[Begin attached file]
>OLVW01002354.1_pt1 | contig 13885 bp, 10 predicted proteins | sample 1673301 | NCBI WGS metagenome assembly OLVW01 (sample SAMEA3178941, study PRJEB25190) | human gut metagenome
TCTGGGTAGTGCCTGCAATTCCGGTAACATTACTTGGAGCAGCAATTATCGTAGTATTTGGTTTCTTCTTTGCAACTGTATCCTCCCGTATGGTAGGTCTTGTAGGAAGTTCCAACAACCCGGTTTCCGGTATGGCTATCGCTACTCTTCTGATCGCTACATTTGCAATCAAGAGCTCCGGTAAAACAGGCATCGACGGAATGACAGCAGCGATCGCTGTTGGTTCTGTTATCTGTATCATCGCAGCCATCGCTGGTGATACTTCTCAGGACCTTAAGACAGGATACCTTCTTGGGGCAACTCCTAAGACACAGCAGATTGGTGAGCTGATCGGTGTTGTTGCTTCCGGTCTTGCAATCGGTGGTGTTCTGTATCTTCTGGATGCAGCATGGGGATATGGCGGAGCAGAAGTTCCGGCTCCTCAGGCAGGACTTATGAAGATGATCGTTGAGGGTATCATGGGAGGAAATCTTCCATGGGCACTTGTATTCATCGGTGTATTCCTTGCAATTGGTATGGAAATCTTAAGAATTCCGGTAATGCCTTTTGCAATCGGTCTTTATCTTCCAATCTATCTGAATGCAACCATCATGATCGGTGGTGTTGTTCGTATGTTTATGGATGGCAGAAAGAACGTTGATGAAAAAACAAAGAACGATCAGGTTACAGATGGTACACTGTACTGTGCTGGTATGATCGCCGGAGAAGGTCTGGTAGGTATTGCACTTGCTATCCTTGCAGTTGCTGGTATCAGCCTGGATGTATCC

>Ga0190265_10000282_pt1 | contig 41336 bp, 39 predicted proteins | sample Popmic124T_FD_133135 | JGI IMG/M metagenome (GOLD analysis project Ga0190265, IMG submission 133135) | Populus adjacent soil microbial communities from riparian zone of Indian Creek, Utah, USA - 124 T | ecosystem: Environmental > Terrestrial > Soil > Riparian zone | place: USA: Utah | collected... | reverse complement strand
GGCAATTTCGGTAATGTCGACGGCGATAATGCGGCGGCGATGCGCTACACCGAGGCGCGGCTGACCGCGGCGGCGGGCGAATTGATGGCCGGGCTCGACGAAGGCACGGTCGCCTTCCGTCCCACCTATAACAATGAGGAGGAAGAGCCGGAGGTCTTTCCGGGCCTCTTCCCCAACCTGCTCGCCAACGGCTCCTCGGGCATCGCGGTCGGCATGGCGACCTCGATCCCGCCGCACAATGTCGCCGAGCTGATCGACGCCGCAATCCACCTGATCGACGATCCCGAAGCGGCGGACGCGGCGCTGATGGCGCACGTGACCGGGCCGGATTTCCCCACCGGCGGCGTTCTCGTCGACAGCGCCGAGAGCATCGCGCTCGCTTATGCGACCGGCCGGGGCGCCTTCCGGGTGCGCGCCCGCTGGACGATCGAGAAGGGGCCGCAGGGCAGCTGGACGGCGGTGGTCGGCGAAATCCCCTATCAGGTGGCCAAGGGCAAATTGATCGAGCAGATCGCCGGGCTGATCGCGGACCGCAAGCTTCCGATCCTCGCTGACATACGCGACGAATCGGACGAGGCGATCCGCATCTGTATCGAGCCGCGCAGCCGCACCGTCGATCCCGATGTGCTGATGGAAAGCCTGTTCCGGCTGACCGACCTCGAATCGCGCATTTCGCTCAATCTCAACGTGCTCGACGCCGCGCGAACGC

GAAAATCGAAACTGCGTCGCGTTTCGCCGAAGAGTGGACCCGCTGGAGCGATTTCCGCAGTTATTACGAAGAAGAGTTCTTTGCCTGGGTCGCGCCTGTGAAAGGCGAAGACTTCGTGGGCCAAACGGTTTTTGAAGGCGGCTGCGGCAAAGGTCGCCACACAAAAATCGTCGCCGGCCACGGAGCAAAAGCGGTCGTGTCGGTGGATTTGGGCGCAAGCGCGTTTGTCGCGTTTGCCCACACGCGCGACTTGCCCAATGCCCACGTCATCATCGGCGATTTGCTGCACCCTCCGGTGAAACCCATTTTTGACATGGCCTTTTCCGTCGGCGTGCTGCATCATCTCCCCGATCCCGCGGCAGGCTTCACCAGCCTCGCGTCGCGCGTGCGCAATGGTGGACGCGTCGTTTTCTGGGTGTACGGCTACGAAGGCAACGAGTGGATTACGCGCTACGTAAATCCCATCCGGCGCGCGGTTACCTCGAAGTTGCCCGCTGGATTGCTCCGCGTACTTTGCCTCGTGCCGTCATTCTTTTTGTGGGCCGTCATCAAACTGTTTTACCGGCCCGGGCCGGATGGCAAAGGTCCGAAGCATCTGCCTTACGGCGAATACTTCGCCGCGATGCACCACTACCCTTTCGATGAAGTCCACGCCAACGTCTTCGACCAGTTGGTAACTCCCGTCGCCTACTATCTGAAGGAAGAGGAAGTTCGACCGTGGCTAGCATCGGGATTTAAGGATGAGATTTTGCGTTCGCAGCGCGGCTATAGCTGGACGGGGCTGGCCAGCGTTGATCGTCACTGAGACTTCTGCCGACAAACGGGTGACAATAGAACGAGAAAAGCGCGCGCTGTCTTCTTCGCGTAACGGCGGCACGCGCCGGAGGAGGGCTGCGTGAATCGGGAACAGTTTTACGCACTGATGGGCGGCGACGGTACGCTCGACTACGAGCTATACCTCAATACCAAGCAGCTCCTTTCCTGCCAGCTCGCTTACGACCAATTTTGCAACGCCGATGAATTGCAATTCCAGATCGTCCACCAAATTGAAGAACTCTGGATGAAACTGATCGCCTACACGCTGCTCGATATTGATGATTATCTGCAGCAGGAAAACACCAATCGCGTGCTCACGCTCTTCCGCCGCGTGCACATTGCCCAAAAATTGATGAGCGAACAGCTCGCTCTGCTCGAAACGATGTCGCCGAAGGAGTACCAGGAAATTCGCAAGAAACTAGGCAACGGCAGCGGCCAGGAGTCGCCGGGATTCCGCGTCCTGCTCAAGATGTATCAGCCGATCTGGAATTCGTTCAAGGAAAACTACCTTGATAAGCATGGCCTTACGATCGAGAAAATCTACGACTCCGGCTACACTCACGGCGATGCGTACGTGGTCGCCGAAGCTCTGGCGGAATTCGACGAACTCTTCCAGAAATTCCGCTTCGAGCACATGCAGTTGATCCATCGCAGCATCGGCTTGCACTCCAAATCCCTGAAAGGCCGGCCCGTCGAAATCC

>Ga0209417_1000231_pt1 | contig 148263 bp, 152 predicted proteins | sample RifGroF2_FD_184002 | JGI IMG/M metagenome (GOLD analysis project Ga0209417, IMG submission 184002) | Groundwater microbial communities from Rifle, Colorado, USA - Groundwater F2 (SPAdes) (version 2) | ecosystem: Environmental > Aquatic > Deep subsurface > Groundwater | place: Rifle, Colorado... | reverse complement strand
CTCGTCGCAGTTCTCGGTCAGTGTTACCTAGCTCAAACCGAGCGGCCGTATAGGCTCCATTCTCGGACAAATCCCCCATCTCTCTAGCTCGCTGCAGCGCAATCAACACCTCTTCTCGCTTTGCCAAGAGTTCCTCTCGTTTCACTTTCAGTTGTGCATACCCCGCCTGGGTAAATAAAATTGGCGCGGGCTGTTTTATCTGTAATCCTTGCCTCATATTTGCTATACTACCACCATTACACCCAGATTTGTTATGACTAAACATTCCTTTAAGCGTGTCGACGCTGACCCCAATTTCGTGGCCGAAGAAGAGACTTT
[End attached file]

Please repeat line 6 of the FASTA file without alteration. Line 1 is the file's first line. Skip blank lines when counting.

>Ga0209417_1000231_pt1 | contig 148263 bp, 152 predicted proteins | sample RifGroF2_FD_184002 | JGI IMG/M metagenome (GOLD analysis project Ga0209417, IMG submission 184002) | Groundwater microbial communities from Rifle, Colorado, USA - Groundwater F2 (SPAdes) (version 2) | ecosystem: Environmental > Aquatic > Deep subsurface > Groundwater | place: Rifle, Colorado... | reverse complement strand